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Addressing Juvenile Delinquency
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Addressing Juvenile Delinquency

The average age in committing a crime is an index to understand the seriousness of social ills in a community, the Minister of Cooperatives, Labor and Social Welfare Ali Rabiee said during a recent visit to the Tehran Province Juvenile Detention Center.
The lower the average age, the graver should the concern be for a community since those committing crimes at a young age can cause more social harm if such aberrations are left unaddressed.
“At the same time, as the youth can be influenced in a positive way, the authorities should pay special attention to developing programs to bring juvenile offenders back on track.”
Currently, there are 108 youngsters under the age of 18 at the center including 18 Afghans; and 28%, 18% and 11% are sentenced for theft, assault and battery, and drug-related offences, respectively. “The figure was 350 in the year 2010,” IRNA quoted him as saying.
Other crimes committed by the juveniles are driving without license, running away from home, and rape.
“Currently, training in nine different technical vocations is given to the inmates. They also get psychiatric consultation services through correctional treatment specialists. This includes interpersonal skills training, individual counseling and behavioral programs.”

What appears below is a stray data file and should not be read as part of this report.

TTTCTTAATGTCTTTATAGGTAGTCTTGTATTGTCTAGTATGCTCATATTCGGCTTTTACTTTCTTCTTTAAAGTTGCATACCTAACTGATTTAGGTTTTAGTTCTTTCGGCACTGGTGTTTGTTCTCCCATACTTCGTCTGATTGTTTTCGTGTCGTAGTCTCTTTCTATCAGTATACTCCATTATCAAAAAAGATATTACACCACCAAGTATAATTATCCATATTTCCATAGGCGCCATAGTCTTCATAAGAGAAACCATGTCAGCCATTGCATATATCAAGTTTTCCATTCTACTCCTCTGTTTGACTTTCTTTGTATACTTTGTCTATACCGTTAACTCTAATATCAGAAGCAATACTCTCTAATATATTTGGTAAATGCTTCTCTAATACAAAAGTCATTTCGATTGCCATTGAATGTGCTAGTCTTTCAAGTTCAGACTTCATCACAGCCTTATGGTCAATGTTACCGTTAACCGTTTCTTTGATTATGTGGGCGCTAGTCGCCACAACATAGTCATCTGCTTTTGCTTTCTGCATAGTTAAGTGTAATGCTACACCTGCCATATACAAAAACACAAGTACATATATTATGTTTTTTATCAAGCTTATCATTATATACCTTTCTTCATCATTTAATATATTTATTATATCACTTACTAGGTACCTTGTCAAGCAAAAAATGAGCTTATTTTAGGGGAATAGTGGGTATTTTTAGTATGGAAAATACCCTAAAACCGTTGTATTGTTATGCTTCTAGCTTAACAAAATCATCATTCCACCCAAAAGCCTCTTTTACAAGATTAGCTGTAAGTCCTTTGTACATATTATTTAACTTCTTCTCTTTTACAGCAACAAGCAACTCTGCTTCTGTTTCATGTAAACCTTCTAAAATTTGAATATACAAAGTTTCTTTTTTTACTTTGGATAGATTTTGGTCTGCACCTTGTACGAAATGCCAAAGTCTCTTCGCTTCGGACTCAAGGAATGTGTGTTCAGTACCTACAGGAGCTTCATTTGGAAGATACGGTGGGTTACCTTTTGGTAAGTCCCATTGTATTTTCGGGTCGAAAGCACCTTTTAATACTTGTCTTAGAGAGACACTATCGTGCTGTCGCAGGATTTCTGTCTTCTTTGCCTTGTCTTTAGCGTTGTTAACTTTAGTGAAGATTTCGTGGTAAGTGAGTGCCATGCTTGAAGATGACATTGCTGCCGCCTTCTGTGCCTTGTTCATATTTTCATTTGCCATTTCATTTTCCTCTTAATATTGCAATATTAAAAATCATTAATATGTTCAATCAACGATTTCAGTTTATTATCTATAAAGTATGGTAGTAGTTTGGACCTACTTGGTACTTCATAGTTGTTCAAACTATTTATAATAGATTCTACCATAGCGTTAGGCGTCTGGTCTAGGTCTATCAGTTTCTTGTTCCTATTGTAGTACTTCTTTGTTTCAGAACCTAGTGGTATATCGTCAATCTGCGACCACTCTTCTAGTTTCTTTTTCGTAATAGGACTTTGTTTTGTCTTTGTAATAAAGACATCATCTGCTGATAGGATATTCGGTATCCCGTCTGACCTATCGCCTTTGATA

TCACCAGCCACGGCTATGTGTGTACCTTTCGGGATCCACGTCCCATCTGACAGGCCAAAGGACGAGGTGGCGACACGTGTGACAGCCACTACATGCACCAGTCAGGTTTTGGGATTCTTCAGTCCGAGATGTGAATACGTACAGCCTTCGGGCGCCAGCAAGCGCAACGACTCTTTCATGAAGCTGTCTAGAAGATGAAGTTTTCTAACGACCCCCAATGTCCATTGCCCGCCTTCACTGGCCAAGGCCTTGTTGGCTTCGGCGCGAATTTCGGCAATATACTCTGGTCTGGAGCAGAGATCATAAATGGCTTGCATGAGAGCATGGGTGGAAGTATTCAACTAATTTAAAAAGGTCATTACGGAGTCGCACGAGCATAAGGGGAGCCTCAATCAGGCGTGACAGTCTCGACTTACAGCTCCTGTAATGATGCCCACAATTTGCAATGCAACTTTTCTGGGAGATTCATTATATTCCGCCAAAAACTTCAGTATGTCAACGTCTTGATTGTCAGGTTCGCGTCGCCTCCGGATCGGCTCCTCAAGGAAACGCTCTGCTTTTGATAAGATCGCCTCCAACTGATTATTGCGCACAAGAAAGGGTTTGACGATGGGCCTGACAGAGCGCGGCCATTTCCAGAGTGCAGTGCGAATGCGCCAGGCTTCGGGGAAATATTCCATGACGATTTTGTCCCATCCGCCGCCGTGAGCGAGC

However, majors such as IT should be added to the center’s educational programs “so the ministry can create better jobs for them after they return to normal life.” He emphasized the need for continuous monitoring and care after a juvenile’s transition to family life after prison to ensure that they don’t regress to their old ways.
“Following an agreement reached with the Tehran prosecutor, low-interest loans are being considered for those who hire repentant juvenile offenders.”

  IDCH Data
According to figures released by the Iran Drug Control Headquarters, the average age of first use of illegal drugs has decreased to 15 in the country and therefore preventive measures like education against drug abuse should start early.
Further, based on figures released by Tehran’s Special Court for Theft, the average age of petty thieves is between 25 and 30. But the age is far lower for extortionists and bag-snatchers.
Timely intervention can play an important role in treatment of serious juvenile offenders, who otherwise, have the potential to become dangerous criminals in the future.
Rabiee also pointed to the issue of runaway juveniles and said, “A study of 50 runaway girls in 2011 indicated that the main reason why they leave home is not ‘strict parents’ but parents’ addiction or aggressive behavior, which impacts their attitude to life.”
The detention center on 40,000 sq m is located in northwestern Tehran and has a center for psychological services, health center, vocational workshops, library, and gym.
Annually, the center admits more than 2,600 juveniles on average, of whom, 17% are female and 83% are male offenders. They are housed in separate buildings.

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